The weekly web series This Week in Libraries (TWiL) features Syracuse University School of Information Studies (iSchool) Associate Professor Scott Nicholson in a 25-minute video about the power of games in libraries.

“What you can bring in is passion in people,” Nicholson said when host Jaap van de Geer asked what games can do for libraries. “Games motivate folks, and if you use that motivation appropriately, you can get people engaged with each other—people who didn’t know each other coming to the library and crossing social boundaries.”

Van de Geer interviewed Nicholson in Sweden about his recently released book, Everyone Plays at the Library: Creating Great Gaming Experiences for All Ages, for the seventeenth video in the TWiL series.

Nicholson is an advocate for gaming in libraries because it not only creates a social environment for patrons of all ages but it engages people with other library services and doesn’t have to cost a lot of money.

“You don’t have to spend a lot of money to do gaming,” he said. “You can have a really cool game show or a treasure hunt that can be just as engaging as with a console.” Nicholson added that a big goal of his book is to provide a way for librarians to evaluate the effectiveness of the games on the overall library mission.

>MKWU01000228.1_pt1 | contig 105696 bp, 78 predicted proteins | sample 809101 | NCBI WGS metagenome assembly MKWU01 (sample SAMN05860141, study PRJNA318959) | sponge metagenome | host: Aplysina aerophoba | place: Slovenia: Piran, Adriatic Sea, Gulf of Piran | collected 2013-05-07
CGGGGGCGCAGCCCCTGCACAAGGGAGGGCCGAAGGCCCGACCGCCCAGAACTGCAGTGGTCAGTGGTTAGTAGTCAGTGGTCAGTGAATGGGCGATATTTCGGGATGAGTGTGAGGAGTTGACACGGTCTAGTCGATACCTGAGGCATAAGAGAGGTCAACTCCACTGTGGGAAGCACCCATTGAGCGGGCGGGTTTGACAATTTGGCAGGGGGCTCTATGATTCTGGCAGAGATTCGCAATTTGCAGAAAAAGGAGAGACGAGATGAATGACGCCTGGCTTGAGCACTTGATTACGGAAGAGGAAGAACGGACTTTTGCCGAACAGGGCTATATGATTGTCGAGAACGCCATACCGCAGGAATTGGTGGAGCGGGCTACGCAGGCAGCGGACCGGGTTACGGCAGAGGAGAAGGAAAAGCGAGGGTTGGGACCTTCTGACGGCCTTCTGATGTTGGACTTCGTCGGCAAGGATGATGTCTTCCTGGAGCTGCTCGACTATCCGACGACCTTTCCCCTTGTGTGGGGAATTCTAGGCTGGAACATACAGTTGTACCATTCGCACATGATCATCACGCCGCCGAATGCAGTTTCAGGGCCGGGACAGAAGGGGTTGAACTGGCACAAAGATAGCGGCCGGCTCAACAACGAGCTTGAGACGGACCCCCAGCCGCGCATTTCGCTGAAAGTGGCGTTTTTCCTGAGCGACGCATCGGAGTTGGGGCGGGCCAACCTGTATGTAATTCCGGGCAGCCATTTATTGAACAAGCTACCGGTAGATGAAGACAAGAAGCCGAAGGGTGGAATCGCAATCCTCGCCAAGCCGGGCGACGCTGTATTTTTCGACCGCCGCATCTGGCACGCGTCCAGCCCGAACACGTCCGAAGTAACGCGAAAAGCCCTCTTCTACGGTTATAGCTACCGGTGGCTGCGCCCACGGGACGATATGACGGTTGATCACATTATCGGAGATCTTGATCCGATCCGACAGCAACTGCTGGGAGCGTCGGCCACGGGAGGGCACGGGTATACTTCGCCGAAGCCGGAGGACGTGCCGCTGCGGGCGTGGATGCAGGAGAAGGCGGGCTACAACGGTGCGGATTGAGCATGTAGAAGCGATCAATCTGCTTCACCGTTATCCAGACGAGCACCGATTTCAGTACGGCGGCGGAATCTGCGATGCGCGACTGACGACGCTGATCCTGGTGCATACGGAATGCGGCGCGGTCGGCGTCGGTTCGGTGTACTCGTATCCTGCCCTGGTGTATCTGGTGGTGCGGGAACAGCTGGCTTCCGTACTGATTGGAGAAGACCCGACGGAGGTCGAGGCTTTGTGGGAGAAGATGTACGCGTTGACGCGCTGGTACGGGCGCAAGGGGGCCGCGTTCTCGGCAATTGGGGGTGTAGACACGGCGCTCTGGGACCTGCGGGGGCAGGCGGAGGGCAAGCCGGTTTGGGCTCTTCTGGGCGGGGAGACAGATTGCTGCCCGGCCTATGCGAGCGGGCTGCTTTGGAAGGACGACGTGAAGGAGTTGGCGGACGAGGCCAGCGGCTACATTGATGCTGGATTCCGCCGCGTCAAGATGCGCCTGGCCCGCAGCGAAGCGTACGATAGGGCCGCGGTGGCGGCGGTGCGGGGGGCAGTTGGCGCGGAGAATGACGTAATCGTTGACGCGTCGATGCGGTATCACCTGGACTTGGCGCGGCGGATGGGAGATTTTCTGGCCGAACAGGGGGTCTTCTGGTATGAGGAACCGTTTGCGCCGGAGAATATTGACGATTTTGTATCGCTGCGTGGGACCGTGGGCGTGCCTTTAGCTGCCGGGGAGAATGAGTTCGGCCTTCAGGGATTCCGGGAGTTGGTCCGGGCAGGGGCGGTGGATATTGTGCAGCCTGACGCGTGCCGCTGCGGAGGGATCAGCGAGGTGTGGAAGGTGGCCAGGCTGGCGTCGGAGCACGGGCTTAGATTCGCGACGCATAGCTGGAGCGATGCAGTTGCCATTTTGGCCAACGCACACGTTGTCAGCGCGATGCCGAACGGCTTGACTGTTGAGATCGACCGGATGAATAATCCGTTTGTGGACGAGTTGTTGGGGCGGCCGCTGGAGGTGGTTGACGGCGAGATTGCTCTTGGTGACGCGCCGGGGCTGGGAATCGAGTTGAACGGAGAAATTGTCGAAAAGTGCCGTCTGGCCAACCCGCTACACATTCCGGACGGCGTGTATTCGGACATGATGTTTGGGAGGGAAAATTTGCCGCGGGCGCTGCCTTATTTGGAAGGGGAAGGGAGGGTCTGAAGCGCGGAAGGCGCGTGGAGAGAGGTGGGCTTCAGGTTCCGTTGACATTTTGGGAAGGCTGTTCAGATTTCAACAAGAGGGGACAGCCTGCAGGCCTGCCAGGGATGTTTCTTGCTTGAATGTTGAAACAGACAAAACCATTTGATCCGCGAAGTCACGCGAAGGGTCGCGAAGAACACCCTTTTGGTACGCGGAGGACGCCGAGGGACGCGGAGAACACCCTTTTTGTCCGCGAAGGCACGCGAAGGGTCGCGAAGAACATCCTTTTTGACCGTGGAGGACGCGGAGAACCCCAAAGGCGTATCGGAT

According to Nicholson, gaming also provides a way for libraries to expand their boundaries and reach a wider audience. Nicholson and van de Geer referenced a library conference in Australia in which Nicholson set up a talk in the popular online game World of Warcraft (WoW) and interacted with WoW players who weren’t at the conference.

“We’ve got to step beyond those boundaries, because, otherwise, libraries are going to shrivel up and die if we’re not out there doing something unusual,” Nicholson said. Programs like TWiL and his own YouTube gaming channel, he said, were a way for libraries to step beyond established library walls. “If you want to help make a difference and figure out how libraries can go beyond their borders, come to Syracuse University,” he said with a laugh.

An educator, librarian, game designer, host of the “Board Games with Scott” video series, Nicholson also founded the Library Game Lab of Syracuse and has taught courses on gaming in libraries, including one that is available to the public via YouTube. He started the Games and Gaming Members Initiative Group for the American Library Association in 2008, gives workshops around the world about gaming in libraries and has written many articles on gaming in libraries, most of which can be found at the Library Game Lab’s blog (

Nicholson earned a bachelor’s degree in mathematics with computer science, and a master’s degree in library and information science at the University of Oklahoma, and a Ph.D. in information science from the University of North Texas. His research focuses on the intersection of games, gaming, and libraries, as well as bibliomining and web searching.